PG Woodhouse was clear about how devilish Aunts could be in his fabulous Bertie Wooster books.
I’ve been lucky with my aunts, both of them are alive and well and with power to add to the gaiety of nations. But not all aunts are darlings. Oh no. Not at all.
Woodhouse understood aunts. Formidable and not to be underestimated. He wrote this for example
“It isn’t often that Aunt Dahlia lets her angry passions rise, but when she does, strong men climb trees and pull them up after them.”
And what of my experiences of nutty aunts? Well, while my aunts have been a good counterpoint to parents, giving us, in the best way, a subversive experience of adulthood, a distinction must be drawn between Aunts and Great Aunts.
My Great Aunts, unlike troubles, came not in battalions but in single spies, spread over time.
I recall a series of visits from women sporting large coats, hats of monumental confection and immovability and voices that launched battleships and penetrated deep space. The Archaeologist and I were fascinated by their hats. Why for instance did these dusty faced women, smelling oddly of wardrobes and toilets, take off their coats and shoes yet leave on their hats? Were they bald beneath? Did they fear their rigid and highly spun hair might make a bid to escape if released from the weight of the hat? Was something extraordinarily interesting kept underneath, a marmalade sandwich perhaps or one of those odd shaped rubber things mum had in her bedside table, hidden under a tangle of stockings, Pond’s Cold Cream and spare soap?
They perched too, did great aunts. They never sat back in any chair, unlike great uncles who contoured to each chair and used their stomachs to balance everyday equipment such as teacups and tobacco pouches.
Great aunts did a lot of disapproving. They had a range of tutts that accompanied another great aunt’s conversation, like mood music for their complaints. I’m sure I read that certain tribal languages amongst aboriginal peoples which comprise whistles and clicks were used during the Second World war as unbreakable codes; the vocabulary of the Tutting Aunt could have been used with equal facility.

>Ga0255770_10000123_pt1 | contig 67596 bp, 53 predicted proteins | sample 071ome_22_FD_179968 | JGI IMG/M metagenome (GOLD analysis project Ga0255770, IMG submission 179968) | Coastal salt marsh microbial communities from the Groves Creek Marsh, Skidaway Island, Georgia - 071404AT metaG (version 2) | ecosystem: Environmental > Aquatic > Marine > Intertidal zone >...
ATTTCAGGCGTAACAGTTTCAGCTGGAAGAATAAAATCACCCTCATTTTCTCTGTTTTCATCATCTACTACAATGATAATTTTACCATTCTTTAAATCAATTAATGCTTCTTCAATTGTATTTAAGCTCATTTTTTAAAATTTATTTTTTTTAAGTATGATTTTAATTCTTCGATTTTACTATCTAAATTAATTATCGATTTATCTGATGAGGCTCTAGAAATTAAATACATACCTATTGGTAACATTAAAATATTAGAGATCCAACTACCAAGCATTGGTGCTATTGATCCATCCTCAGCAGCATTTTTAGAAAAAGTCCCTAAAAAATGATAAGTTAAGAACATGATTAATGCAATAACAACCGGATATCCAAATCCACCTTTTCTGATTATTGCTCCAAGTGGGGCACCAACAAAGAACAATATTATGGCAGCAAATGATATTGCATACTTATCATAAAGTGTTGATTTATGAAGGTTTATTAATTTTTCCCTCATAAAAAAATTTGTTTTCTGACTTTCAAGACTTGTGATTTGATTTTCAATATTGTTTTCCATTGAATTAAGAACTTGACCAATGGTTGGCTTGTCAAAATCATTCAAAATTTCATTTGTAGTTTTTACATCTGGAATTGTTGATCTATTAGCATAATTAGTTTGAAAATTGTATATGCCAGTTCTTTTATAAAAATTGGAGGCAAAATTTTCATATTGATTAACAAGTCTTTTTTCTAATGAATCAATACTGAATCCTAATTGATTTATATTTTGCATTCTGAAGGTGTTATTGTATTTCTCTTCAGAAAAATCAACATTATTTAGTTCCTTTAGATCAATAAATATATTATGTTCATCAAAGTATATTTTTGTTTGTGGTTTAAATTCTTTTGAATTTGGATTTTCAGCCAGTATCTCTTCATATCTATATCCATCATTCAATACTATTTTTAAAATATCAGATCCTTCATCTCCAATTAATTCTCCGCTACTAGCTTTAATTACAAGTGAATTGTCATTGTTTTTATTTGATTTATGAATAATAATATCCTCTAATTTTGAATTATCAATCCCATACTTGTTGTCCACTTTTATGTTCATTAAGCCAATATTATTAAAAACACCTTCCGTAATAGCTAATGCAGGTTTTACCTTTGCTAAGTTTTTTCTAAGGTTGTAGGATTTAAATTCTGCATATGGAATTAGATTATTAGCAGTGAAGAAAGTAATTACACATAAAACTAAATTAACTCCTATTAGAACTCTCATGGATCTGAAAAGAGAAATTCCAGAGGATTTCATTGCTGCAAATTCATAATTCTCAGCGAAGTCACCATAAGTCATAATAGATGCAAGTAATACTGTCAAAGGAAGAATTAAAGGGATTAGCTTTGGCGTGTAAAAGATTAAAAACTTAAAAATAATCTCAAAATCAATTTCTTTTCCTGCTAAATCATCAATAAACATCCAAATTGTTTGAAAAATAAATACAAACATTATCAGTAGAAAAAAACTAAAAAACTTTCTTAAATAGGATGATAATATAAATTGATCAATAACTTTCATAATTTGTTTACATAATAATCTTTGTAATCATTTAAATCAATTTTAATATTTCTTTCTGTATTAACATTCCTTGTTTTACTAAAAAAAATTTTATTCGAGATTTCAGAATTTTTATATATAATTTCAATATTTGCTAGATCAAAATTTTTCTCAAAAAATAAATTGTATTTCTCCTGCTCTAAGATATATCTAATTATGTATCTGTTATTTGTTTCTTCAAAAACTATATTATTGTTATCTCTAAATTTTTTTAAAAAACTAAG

Great aunts were possessed of things like rheumatics and water works and a variety of bowel problems and ate in small pecks though they never left anything. And they all seemed to have ill fitting teeth that the swilled around inside their mouths as they spoke, ate or drank tea.
Great aunts were occasionally generous, bestowers of chocolate treats and hard peppermints that blew your sinuses apart. They belched and farted but woe-betide any comment, or worse snigger; in such a case fingers, gnarled like a hundred year old beech branch and forged from titanium would unerringly catch you close to, or on, the ear, leaving no mark but inflicting searing pain.
One great aunt, Rose, was a staunch high ranking officer in the Sally Army.
Even my gran, her sister, behaved impeccably in Aunt Rose’s presence. We had tea once a year at her small cottage near the harbour in Whitstable and the Archaeologist and I were begged to behave for the two hours we were there. If we did then on the way home we were treated to a go on the diesel powered boats on the lake at Hampton just outside Herne Bay.
I wish I remembered what the adults talked about but I do remember the mood – sombre, funereal. I suppose someone, somewhere had died and their lives must have been picked over critically with their chances of a swift pass by St Peter dissected, probably leading to the conclusion that they would be sent to the back of the queue.
Yes, I’ll take my aunts any day but of Great Aunts, they are better in memory than in person.